EXAMPLE 3

This example illustrates the large-scale synthesis of calcium carbonate crystallites of size ranging from 10 nm to 5 μm, using aqueous foam. The foam preparation set-up used in this case is a rectangular column with two apertures at the square base having the capacity to hold approximately 500 cc of foam. A 100 mL solution of 10−3 M aqueous calcium chloride was added to the 100 mL solution of 10−1 M Sodium Dodecyl Sulphate (SDS) dissolved in water. This solution was poured in the rectangular column and the foam was built up by injecting air at a pressure within the range of 1-10 psig, through a circular sintered disc or frit. After stabilization of foam the SDS and the calcium chloride solution was drained out and the foam column was exposed to the carbon dioxide chamber. The foam collapsed gradually and the crystals of calcium carbonate were collected through the outlet provided at the bottom of the column. The crystals formed in the control experiments were transferred onto Si (111) and glass substrates for further analysis. An average particle size of about 10 nm to 5 μm was observed using a high resolution SEM.

EXAMPLE 4

This example illustrates the large-scale synthesis of calcium carbonate crystallites of size ranging from 10 nm to 5 μm, using aqueous foam. The foam preparation set-up used in this case is a rectangular column with two apertures on the square base having the capacity to hold approximately 500 cc of foam. A 100 mL of 10−3 M aqueous solution of calcium chloride was added to the 100 mL of 10−1 M solution of Sodium Dodecyl Sulphate (SDS) dissolved in water. This solution was poured in the rectangular column and the foam was built up by injecting air at a pressure of 1-10 psig, through a sintered disc or it. Foaming occurred in about 150 seconds and after one minute of the foam column being stable the SDS and the calcium chloride solution was drained out through the outlet provided at the bottom of the column. Once the solution was fully drained out, 100 mL solution of 10−3 M aqueous sodium carbonate was sprayed uniformly from the top of the column. The foam collapsed gradually and the crystals of calcium carbonate were collected through the outlet provided at the bottom of the column. The crystals formed in were transferred onto Si (111) and glass substrates for further analysis. An average particle size of about 10 nm to 5 μm was observed using a high resolution SEM.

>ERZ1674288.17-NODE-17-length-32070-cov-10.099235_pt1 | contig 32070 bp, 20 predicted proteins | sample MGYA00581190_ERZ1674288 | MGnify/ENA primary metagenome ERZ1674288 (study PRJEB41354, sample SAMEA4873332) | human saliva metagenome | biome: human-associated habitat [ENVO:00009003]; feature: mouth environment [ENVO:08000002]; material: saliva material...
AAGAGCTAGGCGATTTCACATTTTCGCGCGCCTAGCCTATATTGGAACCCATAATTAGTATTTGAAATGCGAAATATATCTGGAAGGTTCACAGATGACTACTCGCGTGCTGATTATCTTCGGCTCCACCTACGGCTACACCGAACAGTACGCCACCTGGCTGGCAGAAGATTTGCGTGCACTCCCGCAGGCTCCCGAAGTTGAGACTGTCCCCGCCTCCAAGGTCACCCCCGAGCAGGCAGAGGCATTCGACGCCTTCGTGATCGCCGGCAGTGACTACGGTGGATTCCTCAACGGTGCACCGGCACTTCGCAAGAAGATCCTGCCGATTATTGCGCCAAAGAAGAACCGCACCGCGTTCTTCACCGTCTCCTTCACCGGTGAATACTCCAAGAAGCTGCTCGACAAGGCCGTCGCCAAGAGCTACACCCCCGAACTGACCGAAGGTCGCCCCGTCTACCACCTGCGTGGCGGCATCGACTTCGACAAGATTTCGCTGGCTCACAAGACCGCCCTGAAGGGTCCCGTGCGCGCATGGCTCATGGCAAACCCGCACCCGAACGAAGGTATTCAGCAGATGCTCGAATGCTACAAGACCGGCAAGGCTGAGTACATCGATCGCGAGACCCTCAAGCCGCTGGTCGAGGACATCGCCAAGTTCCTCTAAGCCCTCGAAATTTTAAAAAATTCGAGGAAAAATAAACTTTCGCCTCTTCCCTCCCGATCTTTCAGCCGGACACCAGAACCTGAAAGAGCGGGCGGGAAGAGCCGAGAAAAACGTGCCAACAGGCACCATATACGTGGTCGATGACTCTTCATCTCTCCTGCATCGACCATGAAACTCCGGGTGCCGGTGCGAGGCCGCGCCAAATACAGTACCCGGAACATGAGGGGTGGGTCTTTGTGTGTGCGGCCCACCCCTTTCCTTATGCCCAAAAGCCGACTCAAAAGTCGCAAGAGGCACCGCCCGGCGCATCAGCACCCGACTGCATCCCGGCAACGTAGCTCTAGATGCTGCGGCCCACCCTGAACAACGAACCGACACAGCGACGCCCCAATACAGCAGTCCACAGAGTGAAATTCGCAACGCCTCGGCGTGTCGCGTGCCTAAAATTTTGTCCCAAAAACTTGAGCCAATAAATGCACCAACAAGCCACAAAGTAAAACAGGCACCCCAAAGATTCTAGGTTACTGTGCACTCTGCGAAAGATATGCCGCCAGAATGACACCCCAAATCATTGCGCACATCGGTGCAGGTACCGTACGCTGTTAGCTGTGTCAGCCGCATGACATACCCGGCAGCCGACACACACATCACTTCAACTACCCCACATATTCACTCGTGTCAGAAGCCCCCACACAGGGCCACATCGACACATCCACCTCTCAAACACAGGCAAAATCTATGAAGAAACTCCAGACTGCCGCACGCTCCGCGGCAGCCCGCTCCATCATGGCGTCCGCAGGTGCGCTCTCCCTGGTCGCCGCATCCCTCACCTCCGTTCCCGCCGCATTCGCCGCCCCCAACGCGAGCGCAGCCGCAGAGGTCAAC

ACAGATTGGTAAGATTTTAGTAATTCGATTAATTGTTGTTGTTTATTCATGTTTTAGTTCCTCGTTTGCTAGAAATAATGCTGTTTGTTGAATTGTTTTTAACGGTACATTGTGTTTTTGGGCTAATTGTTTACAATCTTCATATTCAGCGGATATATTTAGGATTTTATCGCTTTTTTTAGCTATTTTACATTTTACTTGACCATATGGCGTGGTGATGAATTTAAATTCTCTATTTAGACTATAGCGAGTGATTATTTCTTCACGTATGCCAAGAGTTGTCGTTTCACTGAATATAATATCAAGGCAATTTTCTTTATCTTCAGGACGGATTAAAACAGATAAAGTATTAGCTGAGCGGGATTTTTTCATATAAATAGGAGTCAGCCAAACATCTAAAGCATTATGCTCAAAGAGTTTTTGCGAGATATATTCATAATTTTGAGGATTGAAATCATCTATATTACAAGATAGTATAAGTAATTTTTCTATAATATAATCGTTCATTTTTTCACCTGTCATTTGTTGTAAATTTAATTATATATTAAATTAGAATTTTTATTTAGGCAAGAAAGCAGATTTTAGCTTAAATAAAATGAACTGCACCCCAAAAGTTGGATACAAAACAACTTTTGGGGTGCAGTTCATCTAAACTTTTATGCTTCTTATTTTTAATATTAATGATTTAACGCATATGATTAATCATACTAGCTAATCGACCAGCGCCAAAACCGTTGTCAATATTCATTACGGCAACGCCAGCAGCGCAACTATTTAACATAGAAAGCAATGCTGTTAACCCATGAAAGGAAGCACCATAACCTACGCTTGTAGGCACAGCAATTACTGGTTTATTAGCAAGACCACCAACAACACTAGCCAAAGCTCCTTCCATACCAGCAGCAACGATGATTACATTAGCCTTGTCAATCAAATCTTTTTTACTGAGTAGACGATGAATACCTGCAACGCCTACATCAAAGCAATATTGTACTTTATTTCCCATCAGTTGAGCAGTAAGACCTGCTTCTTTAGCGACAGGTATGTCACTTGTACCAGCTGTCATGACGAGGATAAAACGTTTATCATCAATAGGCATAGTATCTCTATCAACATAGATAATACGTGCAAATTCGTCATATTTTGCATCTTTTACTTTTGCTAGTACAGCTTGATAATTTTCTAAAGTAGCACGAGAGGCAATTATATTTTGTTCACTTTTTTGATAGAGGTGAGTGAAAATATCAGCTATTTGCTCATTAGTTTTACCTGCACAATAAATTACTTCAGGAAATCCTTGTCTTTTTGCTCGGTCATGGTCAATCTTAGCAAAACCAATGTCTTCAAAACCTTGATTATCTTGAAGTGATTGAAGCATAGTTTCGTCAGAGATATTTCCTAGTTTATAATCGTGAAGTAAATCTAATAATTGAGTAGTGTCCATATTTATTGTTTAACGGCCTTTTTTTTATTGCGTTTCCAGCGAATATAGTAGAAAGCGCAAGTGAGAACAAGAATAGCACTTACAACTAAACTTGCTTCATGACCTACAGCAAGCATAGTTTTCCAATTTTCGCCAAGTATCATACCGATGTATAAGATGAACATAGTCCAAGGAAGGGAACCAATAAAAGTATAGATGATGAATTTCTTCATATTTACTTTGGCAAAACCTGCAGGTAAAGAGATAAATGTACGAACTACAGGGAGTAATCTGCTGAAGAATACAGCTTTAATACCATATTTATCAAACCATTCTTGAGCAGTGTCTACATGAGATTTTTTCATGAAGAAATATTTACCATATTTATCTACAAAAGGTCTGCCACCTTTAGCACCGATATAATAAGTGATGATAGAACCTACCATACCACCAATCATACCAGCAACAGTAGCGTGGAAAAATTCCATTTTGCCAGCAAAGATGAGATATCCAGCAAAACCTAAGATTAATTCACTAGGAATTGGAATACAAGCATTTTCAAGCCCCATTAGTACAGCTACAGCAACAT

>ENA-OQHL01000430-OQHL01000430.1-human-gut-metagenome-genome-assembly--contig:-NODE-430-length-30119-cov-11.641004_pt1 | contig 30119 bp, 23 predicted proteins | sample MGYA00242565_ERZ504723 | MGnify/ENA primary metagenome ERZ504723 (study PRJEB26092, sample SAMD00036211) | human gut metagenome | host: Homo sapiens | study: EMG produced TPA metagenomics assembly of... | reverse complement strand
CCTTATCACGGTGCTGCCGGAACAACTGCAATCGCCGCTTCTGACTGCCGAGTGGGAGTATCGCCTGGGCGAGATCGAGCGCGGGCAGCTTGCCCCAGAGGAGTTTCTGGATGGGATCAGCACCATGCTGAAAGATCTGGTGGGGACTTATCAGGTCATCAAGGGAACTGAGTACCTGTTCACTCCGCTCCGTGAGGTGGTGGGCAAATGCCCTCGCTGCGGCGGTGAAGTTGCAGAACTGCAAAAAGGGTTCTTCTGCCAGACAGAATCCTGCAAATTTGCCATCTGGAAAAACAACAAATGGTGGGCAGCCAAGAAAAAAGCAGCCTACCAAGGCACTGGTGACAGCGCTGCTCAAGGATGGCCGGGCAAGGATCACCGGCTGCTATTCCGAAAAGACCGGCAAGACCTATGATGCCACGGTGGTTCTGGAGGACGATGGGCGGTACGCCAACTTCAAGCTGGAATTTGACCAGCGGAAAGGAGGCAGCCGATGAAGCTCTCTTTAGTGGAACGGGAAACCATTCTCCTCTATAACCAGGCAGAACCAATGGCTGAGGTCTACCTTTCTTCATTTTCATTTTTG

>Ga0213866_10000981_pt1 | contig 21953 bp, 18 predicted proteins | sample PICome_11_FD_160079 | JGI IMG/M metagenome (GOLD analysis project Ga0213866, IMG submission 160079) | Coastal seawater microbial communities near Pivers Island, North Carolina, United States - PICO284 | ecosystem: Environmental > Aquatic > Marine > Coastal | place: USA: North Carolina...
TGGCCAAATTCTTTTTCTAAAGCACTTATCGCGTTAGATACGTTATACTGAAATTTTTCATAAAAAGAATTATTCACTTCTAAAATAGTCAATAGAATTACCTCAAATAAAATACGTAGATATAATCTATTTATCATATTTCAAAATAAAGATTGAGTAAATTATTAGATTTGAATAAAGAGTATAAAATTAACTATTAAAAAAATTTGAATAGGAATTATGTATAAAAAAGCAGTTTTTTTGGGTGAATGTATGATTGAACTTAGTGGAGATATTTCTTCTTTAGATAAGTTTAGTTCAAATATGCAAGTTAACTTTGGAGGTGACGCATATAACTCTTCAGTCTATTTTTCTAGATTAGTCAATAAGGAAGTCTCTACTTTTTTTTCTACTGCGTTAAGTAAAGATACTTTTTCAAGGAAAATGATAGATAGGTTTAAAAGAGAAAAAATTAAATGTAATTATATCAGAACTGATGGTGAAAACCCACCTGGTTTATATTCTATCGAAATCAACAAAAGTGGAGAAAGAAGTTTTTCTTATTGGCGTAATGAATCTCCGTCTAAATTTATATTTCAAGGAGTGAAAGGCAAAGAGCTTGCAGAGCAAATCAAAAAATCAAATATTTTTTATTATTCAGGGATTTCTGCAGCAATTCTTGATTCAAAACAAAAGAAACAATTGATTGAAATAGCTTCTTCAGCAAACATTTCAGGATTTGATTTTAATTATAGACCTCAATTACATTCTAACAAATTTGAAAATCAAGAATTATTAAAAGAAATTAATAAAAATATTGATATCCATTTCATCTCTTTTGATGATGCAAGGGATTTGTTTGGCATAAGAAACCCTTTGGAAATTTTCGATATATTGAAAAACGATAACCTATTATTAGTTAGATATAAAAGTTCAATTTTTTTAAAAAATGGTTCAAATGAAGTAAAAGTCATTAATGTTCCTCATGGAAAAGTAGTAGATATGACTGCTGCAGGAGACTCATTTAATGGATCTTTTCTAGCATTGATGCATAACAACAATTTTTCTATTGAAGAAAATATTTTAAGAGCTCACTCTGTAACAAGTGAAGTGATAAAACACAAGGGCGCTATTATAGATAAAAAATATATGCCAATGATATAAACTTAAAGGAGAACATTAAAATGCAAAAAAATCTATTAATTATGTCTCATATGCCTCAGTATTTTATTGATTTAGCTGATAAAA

EXAMPLE 5